Once you have a list of non-robotic/non-spam real actual recruiters in your area, when someone you know does indicate they're looking for a job, play matchmaker. Send them to the folks on your list. Tell the recruiters to expect to hear from so-and-so. Grow the professional relationship.
It's not just about the occasional free lunch. Once, when I was part of a large contract for a company, there was an emergency meeting as our contract had been cancelled out of the blue, and some 200+ of us were effectively laid off. We all shuffled into a big meeting hall to hear about COBRA insurance and such, and after the first 15 minutes, one of the recruiters comes over to me and says, "Oh, you don't have to worry about this stuff; they still need 2-3 folks, and you're one of them. Technically you'll be unemployed for a week and a half, but we got you a pay raise and more vacation time. No need to interview, we're just shifting you over. Congrats!"
Sure, without my technical skill, I wouldn't have been considered, but out of the some 100 or so with that same skillset in the group of 200, they picked me because they knew me personally. I had brought them 3 new hires, and about 5-6 potentials that didn't get hired. When we had lunch meetings, we spoke about the employment environment, and what it looked like from our perspectives so they could better market jobs. When they had candidates, I made myself available to answer working environment questions, things like that.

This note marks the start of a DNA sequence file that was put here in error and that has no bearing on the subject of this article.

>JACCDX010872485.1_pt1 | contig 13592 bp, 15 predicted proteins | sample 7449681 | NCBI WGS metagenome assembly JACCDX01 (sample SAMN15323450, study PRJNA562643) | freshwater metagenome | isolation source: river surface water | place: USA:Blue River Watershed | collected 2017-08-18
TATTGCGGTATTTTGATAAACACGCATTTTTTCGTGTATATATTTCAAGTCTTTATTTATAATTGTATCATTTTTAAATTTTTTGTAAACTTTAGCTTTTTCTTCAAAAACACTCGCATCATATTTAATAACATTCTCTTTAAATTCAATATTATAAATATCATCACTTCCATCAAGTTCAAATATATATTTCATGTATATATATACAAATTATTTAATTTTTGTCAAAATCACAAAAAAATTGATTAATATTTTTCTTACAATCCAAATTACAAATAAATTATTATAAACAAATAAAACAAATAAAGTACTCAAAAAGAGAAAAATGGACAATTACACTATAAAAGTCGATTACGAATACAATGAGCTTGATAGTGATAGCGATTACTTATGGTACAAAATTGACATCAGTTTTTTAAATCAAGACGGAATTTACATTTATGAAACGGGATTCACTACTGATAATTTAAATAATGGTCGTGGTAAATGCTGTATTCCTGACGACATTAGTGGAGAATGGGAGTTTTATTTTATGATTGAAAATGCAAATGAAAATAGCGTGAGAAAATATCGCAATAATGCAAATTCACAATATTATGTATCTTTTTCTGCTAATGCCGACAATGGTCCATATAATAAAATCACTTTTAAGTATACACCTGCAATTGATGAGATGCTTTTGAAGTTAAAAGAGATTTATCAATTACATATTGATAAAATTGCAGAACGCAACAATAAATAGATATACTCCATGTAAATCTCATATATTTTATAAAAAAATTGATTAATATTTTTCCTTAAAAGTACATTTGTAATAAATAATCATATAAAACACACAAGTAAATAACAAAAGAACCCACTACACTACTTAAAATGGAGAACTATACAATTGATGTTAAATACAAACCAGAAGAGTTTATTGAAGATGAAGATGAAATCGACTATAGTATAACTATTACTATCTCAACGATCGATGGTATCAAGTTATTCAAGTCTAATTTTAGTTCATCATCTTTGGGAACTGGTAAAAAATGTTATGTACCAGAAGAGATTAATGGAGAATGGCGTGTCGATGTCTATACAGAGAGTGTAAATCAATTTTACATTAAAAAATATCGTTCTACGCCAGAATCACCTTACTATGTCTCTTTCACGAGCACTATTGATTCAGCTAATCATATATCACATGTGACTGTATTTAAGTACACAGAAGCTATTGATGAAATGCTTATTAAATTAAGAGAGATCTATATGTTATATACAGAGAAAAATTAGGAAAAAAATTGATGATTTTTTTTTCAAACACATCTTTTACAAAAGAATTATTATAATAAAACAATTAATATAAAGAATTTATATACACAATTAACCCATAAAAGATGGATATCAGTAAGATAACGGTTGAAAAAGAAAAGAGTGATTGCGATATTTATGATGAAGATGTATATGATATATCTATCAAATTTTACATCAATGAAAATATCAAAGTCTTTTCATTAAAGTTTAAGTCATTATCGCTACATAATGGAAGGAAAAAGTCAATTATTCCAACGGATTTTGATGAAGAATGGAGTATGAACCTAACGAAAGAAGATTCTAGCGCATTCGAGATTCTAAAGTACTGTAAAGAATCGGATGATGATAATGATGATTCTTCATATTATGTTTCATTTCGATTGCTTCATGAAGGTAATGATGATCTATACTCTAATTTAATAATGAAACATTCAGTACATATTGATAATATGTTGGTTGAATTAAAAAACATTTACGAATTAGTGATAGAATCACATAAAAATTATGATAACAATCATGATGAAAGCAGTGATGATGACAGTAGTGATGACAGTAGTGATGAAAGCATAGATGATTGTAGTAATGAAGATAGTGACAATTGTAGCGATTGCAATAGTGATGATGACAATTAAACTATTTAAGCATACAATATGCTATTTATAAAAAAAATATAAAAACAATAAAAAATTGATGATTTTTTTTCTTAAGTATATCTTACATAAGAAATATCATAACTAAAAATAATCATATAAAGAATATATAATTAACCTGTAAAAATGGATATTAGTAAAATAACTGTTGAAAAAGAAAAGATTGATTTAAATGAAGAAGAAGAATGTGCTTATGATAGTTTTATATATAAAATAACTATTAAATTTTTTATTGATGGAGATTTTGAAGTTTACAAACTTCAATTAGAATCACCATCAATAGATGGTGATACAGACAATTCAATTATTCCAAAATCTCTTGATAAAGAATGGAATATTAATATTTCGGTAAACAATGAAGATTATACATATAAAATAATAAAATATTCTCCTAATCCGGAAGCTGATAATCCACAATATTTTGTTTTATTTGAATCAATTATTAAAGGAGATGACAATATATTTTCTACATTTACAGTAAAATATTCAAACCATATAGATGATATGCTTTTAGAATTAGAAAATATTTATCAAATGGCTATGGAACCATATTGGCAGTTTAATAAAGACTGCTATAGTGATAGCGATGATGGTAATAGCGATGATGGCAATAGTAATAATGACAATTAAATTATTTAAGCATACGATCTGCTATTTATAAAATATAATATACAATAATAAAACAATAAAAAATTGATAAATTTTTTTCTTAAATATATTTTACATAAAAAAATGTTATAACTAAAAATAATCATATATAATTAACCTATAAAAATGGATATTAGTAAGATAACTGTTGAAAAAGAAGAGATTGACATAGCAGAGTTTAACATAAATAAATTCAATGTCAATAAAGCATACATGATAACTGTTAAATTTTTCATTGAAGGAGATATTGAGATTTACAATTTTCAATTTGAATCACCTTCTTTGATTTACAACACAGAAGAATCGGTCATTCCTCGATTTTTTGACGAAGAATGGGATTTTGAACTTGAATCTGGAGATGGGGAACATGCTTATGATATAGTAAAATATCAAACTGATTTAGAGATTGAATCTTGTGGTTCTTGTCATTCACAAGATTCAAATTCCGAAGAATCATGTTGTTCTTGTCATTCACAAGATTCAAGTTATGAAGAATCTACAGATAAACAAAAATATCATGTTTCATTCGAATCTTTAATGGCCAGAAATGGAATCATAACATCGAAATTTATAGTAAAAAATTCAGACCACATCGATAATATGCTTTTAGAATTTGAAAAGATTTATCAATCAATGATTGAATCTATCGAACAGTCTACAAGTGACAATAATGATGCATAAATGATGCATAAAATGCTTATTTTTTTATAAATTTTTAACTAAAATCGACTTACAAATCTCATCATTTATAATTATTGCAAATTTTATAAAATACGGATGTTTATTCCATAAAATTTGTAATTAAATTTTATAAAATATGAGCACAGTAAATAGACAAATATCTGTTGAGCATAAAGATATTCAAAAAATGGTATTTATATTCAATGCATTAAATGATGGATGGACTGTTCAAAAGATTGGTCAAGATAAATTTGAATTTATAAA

Basically, I had value to them more than just the contract, and they knew it. So my name was at the top of the list when it came time to hand out the more rewarding jobs or christmas bonuses.
So the tl;dr: Software devs would do well to nurture your relationship with recruiters, because it could pay off in the long run.
Pen Testers Break Into Gov't Agency With Fake Social Media ID
(and then I read the article)
Okay, the point where they then use the connections to send out xmas cards linked to an attack site which people went to, and how they somehow scammed someone into sending her a work laptop and network access credentials.
That might be better to lead with the actual attacks in the summary, and not just some sort of information gathering setup.